Mayer went on to say that the developments are a sign of a “healthy and sustainable recovery,” since trade-up buying represents discretionary spending. “These buyers are typically more responsive to market conditions and financial incentives,” she said.

According to the report, foreclosure price discounts have dropped to a 10-year low of about 8.1 percent in Q2 2013. This represents a 12.5 percent decrease from one year ago. “At the height of the mortgage crisis in 2008 and 2009, foreclosed homes were typically sold at close to 25 percent below their estimated market value,” Mayer said. “In many fast-rising markets, such as Phoenix, Las Vegas, and California, investor activity and low foreclosure inventory drove prices up, frequently resulting in a price premium relative to estimated market value.”

Foreclosed property continued to be a profitable and popular investment, with a 7.8 percent average gross capital appreciation on their sales. The average ownership duration of all existing home sales was higher this quarter as well.

To read the complete article please use the link below.

Improving Foreclosure Market

Fannie Mae to Fix Glitch that Harms Some Consumers’ Credit

September 4, 2013

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This, fairly simple to fix, problem has been going on for years and the government is just now getting around to trying to fixing it. Please read the article below and let me know what you think.

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Because of a shortcoming in Fannie Mae’s software, many homeowners who sold their homes through short sales have suffered undue harm to their credit and additional penalties preventing them from attaining new mortgage loans for several years, according to Sen. Bill Nelson (D-Florida), who has been working toward a solution to the problem.

Short sales were relatively uncommon prior to the housing crisis, but with so many homeowners slipping underwater, short sales have served as a solution for many who are unable to pay their mortgages, with the added benefit of helping lenders and investors mitigate their losses.

Fannie Mae’s software reportedly does not offer a “short sale” label, and therefore short sales have been labeled as foreclosures in the GSE’s system.

While short sales may have some effect on credit, foreclosures are more harmful. Furthermore, after a foreclosure, an individual cannot obtain another mortgage loan for seven years in most cases.

After a short sale, an individual has to wait only two years before applying for a mortgage loan.

Florida suffered some of the highest foreclosure and underwater rates in the nation during the housing crisis, and Sen. Nelson has taken interest in the misrepresentation that has harmed many of his constituents.

To see the complete article – please use the link below.

Fannie Mae to Fix Glitch

Rising Rates Prompt Cash Buyers to Act

August 31, 2013

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This is a somewhat surprising percentage of sales that where all cash.  Please read the article below and let me know what you think.

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While higher mortgage rates have been blamed for the slowdown in pending home sales, they may be contributing to an increase in cash purchases, RealtyTrac suggested in a recent report.

In July, about 40 percent of residential property sales were all-cash transactions. The share presents an increase from 35 percent in June and 31 percent compared to July 2012.

Dallas experienced the biggest monthly increase in cash sales, at 82 percent, followed by St. Louis (+66 percent), Los Angeles (+32 percent), Riverside-San Bernardino in Southern California (+26 percent), Seattle (+21 percent), and Phoenix (+21 percent).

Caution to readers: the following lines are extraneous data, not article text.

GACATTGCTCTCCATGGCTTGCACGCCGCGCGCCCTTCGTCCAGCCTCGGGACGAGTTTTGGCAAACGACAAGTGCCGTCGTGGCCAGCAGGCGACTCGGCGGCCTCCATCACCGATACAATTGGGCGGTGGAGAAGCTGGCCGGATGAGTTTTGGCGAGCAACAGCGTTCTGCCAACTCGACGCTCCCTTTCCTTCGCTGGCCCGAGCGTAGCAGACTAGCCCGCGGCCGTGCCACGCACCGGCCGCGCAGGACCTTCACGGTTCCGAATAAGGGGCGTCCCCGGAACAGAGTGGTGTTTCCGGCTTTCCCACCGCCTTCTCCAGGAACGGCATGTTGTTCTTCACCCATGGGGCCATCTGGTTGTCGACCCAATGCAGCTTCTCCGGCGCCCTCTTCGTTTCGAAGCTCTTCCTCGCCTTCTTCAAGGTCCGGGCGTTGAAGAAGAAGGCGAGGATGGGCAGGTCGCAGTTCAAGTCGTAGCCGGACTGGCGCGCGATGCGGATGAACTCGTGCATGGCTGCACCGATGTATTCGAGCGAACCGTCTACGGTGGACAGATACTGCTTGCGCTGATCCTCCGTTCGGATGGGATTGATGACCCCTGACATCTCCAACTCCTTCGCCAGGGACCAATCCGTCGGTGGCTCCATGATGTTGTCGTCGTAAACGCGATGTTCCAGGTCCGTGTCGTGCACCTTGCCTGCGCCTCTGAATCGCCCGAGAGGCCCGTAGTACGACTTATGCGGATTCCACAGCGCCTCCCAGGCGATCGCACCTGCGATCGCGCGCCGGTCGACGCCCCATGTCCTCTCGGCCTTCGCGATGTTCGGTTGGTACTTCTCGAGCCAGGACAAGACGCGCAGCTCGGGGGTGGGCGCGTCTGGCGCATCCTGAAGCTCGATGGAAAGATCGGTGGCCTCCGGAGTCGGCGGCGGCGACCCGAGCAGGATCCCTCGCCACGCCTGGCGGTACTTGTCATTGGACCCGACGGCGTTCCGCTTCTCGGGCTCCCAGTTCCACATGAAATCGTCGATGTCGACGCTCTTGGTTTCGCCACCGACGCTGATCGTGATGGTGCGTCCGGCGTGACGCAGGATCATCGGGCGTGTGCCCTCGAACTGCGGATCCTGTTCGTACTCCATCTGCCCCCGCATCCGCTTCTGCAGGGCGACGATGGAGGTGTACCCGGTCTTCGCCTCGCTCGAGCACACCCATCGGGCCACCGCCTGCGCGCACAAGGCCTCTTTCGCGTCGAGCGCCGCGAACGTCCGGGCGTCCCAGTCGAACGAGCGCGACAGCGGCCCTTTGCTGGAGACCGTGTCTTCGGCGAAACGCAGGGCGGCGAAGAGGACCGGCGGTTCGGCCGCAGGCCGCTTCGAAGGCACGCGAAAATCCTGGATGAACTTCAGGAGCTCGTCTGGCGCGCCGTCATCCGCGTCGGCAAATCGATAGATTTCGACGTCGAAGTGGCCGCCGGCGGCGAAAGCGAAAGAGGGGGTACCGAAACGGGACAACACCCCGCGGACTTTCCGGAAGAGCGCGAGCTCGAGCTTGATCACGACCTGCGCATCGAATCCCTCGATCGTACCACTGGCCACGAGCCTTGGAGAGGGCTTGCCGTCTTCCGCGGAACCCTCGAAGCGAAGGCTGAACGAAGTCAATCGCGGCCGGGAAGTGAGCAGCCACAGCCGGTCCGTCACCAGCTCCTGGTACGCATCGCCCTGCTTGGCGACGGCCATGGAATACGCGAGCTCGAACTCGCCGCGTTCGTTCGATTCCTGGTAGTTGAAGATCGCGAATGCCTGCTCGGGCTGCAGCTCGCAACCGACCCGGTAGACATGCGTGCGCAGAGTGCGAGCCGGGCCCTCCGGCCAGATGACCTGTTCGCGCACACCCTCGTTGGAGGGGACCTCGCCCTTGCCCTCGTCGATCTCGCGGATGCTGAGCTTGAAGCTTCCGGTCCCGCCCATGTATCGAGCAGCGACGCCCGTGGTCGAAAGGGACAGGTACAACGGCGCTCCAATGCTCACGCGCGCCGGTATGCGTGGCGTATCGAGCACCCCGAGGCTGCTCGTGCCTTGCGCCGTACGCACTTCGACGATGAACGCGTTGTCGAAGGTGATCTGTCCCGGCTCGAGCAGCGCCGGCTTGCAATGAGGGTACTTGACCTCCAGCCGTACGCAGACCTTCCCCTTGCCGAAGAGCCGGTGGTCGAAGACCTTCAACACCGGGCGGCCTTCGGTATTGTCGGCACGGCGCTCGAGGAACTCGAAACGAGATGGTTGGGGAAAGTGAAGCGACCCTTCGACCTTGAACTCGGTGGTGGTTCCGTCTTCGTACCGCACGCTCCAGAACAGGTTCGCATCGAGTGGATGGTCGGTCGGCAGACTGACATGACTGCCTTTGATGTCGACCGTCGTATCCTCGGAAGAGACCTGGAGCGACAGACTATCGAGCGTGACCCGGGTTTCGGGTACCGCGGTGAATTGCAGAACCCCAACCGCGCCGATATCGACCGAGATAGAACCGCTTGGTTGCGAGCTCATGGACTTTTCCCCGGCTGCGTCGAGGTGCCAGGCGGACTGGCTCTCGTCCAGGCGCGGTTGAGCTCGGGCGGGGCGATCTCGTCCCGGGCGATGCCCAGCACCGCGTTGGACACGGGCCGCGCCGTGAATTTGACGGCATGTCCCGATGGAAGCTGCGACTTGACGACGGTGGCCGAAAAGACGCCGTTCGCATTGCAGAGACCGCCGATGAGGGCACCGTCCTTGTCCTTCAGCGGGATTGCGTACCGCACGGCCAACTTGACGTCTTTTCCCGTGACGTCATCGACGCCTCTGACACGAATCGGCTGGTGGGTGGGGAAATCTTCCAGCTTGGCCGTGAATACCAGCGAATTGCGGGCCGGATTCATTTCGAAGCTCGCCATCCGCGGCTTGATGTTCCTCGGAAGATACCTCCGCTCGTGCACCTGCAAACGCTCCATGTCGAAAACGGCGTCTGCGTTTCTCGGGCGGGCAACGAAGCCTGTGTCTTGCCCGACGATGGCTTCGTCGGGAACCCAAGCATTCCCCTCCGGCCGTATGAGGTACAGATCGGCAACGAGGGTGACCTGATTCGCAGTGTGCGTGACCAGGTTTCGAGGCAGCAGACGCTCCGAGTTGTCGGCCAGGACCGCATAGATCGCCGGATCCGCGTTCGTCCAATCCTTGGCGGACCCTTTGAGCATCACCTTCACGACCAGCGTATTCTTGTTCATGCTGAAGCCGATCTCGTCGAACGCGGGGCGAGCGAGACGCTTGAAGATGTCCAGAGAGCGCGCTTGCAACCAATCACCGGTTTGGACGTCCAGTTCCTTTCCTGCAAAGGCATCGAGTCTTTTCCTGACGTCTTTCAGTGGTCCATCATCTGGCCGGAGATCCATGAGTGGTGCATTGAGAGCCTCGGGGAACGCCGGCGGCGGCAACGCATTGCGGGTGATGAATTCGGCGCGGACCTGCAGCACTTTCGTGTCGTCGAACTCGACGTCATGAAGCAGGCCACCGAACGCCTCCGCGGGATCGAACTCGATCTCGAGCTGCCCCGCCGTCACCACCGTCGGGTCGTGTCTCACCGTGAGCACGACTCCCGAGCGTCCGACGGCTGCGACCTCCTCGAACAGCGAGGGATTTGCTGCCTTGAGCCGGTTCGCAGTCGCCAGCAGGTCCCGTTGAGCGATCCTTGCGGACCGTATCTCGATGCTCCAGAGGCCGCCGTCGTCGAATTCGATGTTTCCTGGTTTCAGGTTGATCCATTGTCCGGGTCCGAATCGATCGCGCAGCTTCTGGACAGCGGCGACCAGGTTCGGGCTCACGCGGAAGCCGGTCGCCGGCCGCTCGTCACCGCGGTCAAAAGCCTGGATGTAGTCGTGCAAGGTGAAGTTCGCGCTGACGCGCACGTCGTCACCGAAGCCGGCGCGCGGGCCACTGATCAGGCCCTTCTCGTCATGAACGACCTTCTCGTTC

Daren Blomquist, VP at RealtyTrac, explained rising rates could be leading to a higher percentage of cash purchases, while “some non-cash buyers can no longer afford to buy, particularly in high-priced markets.”

Short sales also accounted for a bigger share of sales in July, increasing to 14 percent, up from 13 percent in the prior month and 9 percent from a year ago. Meanwhile, institutional investor purchases and sales for bank-owned properties fell flat, at 9 percent for each type of sale, unchanged from June and July 2012.

Overall, RealtyTrac reported an increase in July sales, with sales volume rising 4 percent from June and 11 percent compared to a year ago.

Despite the national gain, sales were still down year-over-year in eight states—California (-17 percent), Alabama (-14 percent), Arizona (-11 percent), Nevada (-7 percent), Georgia (-2 percent), New York (-2 percent), Hawaii (-1 percent), and Oregon (-1 percent).

To see the complete article – please use the link below.

Cash Buyers

Fannie Mae Update Addresses Short Sale Credit Reporting Issue

August 27, 2013

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This is something to be aware of if you are dealing with a client that has a short sale in their recent past. Please read the article below and let me know what you think.

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Earlier this year, reports surfaced of short sales that were erroneously reported as foreclosures on consumer credit reports. When the matter was investigated, the issued turned out to be a computer problem.

According to reports, the standardized computer software the credit industry was relying on lacked a specific code for short sales.

In an updated notice, Fannie Mae addressed the reporting issue, stating it “has been made aware that there are often inconsistencies in the credit data” for short sales.

Currently, lenders are having to manually underwrite loans to help borrowers become considered for a loan after the appropriate waiting period.

However, Fannie Mae is updating its automated underwriting system, known as Desktop Underwriter (DU), to allow lenders to disregard erroneous foreclosure information. More specifically, lenders will be able to input certain codes in an explanation field of the online loan application to indicate a short sale or deed-in-lieu. When DU sees the specific code, foreclosure information will be overlooked.

Fannie Mae typically requires a seven-year waiting period after a foreclosure and a two-year period for a short sale.

The changes to DU will apply to loan casefiles submitted to DU starting November 16,2013.

To see the original article – please use the link below.

Credit Reporting Issue